November 22, 2020

Salt & Light Online

A current connection to each week's session

How Can We Keep from Singing?
Acts 17:16, 22-34

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Late this summer, I helped someone move to Asheville, North Carolina, a city I had never before visited. The ideal time to explore a city is not during a pandemic, so I was happy to be an outdoor tourist and walk its streets and admire its landscape, buildings, and public art.

One of Asheville’s most prominent landmarks is the 75-foot-tall Vance Monument, which in July was wrapped in black material draped over scaffolding. Its base was covered in spray-painted plywood and hand-lettered signs.

The monument honors Zebulon Vance, a Civil War military officer, governor, senator, and enslaver. Written evidence reveals that Vance was also a grand dragon of the Ku Klux Klan. A smaller Robert E. Lee marker was removed earlier in the summer after George Floyd’s murder reignited protests, but this huge obelisk remained, albeit shrouded.[1]

As an oblivious tourist I came upon this monument in the town square. I first noticed that I was standing on a huge, painted, red-letter V filled with black wings and a man holding scales. The V soon revealed itself to be part of a “Black Lives Matter” mural painted on the street encircling the green. Then I saw the black-draped obelisk.

Asheville, like many other cities, continues to struggle with whether to remove or repurpose its Confederate memorials. Removal of the monument would be expensive. Monthly scaffolding rental is costly. Removing Vance’s name would be cheaper but possibly illegal. Adding an additional marker to offset and interpret the existing monument might satisfy no one. Recently, the dark shroud material blew off the scaffolding in a windstorm. The scaffolding and plywood remain as a statement that the issue is not resolved.[2]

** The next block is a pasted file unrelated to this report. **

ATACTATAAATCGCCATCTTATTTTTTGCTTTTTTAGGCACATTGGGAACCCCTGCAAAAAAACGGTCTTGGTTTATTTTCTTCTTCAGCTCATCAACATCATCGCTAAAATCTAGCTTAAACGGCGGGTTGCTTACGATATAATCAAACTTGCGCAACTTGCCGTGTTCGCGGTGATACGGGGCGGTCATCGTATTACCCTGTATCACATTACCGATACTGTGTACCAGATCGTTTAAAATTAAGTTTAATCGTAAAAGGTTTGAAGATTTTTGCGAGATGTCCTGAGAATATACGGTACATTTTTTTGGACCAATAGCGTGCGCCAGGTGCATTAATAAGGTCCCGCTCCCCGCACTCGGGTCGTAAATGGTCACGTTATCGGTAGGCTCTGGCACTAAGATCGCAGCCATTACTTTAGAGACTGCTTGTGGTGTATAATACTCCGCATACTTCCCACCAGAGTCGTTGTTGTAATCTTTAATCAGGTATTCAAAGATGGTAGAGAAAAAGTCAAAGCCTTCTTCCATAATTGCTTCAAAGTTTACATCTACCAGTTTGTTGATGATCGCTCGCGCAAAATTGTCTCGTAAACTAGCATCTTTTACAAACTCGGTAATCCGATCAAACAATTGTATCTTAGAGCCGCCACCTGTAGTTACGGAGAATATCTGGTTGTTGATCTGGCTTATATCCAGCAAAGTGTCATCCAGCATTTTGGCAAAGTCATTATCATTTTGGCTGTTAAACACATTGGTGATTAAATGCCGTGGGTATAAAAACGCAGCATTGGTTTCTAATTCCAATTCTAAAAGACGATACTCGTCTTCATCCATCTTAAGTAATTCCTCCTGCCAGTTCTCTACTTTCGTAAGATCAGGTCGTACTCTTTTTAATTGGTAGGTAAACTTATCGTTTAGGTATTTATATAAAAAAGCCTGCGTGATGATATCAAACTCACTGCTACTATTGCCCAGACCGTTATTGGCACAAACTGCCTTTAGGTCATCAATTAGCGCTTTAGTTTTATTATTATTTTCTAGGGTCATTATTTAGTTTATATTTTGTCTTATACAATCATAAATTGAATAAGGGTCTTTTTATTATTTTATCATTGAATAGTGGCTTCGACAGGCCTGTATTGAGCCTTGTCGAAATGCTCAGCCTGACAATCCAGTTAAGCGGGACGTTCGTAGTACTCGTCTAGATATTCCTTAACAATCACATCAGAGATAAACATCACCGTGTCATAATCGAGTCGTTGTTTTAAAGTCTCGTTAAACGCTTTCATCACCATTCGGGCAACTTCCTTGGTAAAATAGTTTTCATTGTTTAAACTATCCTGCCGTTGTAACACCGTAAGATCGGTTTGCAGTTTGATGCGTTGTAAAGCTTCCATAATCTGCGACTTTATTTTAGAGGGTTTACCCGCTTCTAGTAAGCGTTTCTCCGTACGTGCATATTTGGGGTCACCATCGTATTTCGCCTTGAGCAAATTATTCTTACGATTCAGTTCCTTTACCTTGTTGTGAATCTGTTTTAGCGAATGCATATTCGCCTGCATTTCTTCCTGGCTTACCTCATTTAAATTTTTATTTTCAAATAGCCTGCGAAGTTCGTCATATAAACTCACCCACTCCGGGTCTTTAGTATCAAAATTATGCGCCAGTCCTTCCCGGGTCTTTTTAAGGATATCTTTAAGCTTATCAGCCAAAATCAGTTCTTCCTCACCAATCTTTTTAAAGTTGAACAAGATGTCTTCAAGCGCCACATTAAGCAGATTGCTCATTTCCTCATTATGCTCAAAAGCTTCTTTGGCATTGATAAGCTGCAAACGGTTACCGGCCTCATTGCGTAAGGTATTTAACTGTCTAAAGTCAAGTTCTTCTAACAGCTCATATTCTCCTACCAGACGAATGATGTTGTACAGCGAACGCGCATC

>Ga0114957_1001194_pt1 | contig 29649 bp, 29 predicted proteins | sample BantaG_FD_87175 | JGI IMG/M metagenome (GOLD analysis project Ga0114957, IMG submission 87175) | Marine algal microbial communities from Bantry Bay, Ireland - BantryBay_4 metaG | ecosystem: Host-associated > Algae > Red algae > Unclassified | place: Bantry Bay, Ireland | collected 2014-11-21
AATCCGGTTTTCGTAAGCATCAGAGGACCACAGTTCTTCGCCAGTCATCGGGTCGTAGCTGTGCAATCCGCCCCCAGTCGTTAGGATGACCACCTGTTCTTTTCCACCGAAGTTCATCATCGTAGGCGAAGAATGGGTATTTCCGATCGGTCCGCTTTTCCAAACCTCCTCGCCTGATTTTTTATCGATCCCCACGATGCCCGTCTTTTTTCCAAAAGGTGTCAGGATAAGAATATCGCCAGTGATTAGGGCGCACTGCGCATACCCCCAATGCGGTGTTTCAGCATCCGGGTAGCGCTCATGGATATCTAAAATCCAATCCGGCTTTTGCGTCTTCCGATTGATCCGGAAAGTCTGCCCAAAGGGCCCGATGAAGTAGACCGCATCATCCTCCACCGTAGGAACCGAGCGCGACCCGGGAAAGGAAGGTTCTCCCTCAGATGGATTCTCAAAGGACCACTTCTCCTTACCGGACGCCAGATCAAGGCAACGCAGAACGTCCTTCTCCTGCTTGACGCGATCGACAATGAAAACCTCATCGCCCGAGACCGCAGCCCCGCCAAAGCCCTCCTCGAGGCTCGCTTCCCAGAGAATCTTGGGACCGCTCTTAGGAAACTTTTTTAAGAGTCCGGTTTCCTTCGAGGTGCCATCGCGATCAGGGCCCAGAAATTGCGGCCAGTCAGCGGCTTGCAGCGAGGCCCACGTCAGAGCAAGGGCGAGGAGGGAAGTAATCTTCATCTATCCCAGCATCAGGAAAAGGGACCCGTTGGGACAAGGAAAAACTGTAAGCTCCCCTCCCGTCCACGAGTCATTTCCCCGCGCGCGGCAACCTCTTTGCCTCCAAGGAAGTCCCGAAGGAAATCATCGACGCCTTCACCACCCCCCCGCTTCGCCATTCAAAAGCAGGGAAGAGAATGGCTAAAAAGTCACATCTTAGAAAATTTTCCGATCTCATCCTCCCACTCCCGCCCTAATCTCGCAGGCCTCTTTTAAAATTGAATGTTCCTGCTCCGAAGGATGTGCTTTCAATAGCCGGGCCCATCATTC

I wonder if the apostle Paul would have used his “Athenian approach” to comment on the “shrines made by human hands” (v. 24) in downtown Asheville. I can imagine Paul being “deeply distressed” (v. 16) as he sees a monument that he recognizes as an altar to the idol of white supremacy. But then, he might also find an inscription proclaiming something akin to “For we too are his offspring” (v. 28). Maybe he would connect with the Black Lives Matter mural. Or the “Racism: America’s Original Pandemic” sign or the “White Silence = Violence” banner. Would Paul find some inscription with which he could agree and on which to build a sermon?

This passage in Acts 17 shows Paul in one of his most inclusive and expansive moments. Paul proclaims that God made the world and everything in it (v. 24) and that all nations are made from one ancestor (v. 26). Paul’s most universal statement is a quote of one of Athens’s poets, “In him we live and move and have our being” (v. 28).

  • What does it mean that we all exist within the cosmos of God?

—Gwen Groff,

© 2020

1. Mackenzie Walker, “Vance Monument Group’s Mission Failed in 2017. Why Will This Time Be Different?” Ashville Citizen Times, July 14, 2020.
2. Joel Burgess, “Asheville’s Shrouded Confederate Monument, Unveiled by Wind, Won’t Be Recovered Because of Cost: City,” Asheville Citizen Times, September 9, 2020.

Resources for this session

Gwen Groff is pastor of Bethany Mennonite Church in Bridgewater Corners, Vermont. She lives in Plymouth, Vermont, with her husband and intermittently with her adult children.

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